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same degree of care, though, being a smaller place, only by a hundred and fifty men, under a chief governor. The same is done with regard to a third place, called Hammes, situated between the two former, and thought to be of equal importance, the waters which inundate the country being collected around."*
When Henry the Eighth came to Calais in 1532, it was calculated that the town furnished in lodging 2,400 beds, and stabling for 2,000 horses.t
The circumstances attendant upon the recovery of the town by the French in the year 1558, were described the same year in a Latin treatise written by Guillaume Paradin, dean of Baieux..
In 1596 Calais was destined to submit a second time to a conqueror, being taken by the Spaniards after a destructive siege. Paul Hentzner, who visited the place in 1598, just after it had been restored to the French, describes the castle of Rysebank (“ Richehan") as then destroyed, having been seized by the Spaniards in their first attack, and made the means of assaulting the town. The town walls were still partly in ruins, but Henri IV. was then sedulously engaged in repairing them.
The external appearance of Calais at the period to which this volume relates is admirably illustrated by the contemporary view represented in the annexed lithographic fac-simile, || which exhibits the whole extent of the quay, and the line of walls from Beauchamp's bulwark to the castle ; and, in front, “ Rys bank,” with its fort and tower. The principal buildings which erect their heads above the houses, are St. Mary's church, the halls of the town and the staple, and the church of St. Nicholas.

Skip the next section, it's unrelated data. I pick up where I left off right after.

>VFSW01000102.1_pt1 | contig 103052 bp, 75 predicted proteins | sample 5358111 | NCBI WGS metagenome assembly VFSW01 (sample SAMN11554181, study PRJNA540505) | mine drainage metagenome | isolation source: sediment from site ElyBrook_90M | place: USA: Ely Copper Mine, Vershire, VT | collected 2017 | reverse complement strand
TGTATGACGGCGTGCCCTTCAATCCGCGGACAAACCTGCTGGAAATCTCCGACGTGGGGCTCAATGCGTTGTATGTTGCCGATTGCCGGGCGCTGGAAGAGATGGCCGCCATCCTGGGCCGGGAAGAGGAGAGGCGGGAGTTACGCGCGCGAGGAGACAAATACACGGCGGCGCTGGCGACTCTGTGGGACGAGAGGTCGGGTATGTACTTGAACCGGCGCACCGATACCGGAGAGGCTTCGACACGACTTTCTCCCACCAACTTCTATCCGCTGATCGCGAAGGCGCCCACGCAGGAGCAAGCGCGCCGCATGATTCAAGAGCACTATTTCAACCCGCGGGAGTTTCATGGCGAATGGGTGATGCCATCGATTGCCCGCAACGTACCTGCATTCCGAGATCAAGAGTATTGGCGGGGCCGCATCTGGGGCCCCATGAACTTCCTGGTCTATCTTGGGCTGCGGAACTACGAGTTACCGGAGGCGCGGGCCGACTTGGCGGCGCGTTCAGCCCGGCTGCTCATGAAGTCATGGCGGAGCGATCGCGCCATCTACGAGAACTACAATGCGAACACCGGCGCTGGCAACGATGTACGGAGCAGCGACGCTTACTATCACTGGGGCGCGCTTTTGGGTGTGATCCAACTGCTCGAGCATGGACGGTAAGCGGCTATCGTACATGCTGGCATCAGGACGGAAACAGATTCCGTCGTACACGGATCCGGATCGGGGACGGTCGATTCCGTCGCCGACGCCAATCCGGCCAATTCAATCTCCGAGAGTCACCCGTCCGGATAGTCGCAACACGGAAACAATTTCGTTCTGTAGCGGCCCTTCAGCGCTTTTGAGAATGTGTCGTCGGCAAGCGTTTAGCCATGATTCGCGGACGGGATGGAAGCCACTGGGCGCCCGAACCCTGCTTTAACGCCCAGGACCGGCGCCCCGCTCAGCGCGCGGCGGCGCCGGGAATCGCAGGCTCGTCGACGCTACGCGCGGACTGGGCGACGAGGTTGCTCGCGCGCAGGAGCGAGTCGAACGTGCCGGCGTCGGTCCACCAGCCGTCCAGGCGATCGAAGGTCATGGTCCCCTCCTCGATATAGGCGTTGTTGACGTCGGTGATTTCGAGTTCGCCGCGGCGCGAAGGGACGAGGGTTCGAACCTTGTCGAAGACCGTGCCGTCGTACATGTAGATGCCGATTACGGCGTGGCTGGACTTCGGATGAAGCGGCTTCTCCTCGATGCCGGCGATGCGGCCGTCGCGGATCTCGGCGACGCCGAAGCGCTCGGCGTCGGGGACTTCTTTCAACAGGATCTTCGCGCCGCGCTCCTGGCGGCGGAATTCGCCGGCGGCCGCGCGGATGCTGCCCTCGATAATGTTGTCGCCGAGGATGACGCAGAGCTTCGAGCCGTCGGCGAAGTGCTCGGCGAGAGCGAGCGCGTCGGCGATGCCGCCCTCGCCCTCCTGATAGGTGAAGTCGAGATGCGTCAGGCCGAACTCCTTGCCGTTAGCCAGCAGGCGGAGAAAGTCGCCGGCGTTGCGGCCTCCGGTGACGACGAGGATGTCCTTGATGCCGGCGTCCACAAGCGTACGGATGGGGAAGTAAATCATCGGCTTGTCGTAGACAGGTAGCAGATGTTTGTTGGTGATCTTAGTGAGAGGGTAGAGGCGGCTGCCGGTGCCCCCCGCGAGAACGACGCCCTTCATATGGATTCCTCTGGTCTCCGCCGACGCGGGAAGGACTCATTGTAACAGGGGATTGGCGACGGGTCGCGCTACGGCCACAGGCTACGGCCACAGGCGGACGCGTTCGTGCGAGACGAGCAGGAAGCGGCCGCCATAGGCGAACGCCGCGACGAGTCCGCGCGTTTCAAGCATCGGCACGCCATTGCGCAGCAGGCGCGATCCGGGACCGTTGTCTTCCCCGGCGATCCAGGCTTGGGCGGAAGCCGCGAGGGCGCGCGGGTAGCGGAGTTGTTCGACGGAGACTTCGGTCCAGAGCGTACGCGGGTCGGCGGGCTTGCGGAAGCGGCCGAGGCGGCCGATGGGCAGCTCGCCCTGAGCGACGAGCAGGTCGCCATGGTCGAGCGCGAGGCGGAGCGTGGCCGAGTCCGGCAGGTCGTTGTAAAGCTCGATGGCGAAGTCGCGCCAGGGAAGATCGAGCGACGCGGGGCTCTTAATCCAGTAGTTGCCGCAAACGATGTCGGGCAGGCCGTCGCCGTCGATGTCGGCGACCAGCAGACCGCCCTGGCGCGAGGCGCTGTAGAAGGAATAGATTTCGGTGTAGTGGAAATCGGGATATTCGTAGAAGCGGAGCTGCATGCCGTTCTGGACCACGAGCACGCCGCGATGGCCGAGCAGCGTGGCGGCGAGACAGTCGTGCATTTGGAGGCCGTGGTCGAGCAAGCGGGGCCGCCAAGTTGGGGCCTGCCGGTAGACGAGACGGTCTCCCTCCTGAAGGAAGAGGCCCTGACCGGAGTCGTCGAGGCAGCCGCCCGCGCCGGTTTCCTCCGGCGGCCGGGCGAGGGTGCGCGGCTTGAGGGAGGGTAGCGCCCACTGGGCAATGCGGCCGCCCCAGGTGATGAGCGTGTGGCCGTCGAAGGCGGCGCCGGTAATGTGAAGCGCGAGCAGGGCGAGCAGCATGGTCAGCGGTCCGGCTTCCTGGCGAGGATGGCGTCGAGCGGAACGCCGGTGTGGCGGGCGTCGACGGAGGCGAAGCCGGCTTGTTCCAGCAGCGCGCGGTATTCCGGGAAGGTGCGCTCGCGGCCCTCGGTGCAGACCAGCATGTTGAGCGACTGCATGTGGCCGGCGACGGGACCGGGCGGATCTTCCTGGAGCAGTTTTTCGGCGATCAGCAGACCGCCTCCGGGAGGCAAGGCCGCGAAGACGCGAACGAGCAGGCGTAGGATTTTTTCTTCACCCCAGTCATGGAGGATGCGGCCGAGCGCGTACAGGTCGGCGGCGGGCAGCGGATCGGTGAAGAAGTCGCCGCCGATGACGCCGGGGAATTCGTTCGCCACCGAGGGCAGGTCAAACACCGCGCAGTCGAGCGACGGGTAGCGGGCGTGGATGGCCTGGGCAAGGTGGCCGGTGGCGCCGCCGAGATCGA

* Report of signor Giovanni Michele to the doge and senate of Venice, as translated in Ellis's Original Letters, Second Series, vol. ii. p. 226.
+ “ The towne of Calais had at this season 24 C. beds, and stabling for 2,000 horses, besides the villages about."-Stowe's Chronicle.
I “ De Motibus Galliæ, et expugnato receptoque Itio Caletorum, anno M.D. LVIII. Per Gulielmum Paradinum Bellijoci Decanum. Lugduni, M.D.LVIII.” 4to, pp. 45.
8 P. Hentzneri Itinerarium, Noribergæ, 1629, p. 241.
|| From the MS. Cotton. Aug. I. ii. 70. The lithograph is of the scale of the original, which comprises, however, a more extended view, reaching from Ow church and castle to Newnhambridge. A reduced copy of the same view was engraved in 1827, for Sir Henry Ellis's Original Letters, and has been since republished in the volume entitled “Chronicles of the White Rose."
The castle of Rysebank is drawn on a large scale, and with great apparent care, in the view of the harbour of Calais, MS. Cotton. Aug. I. ii. 57 c.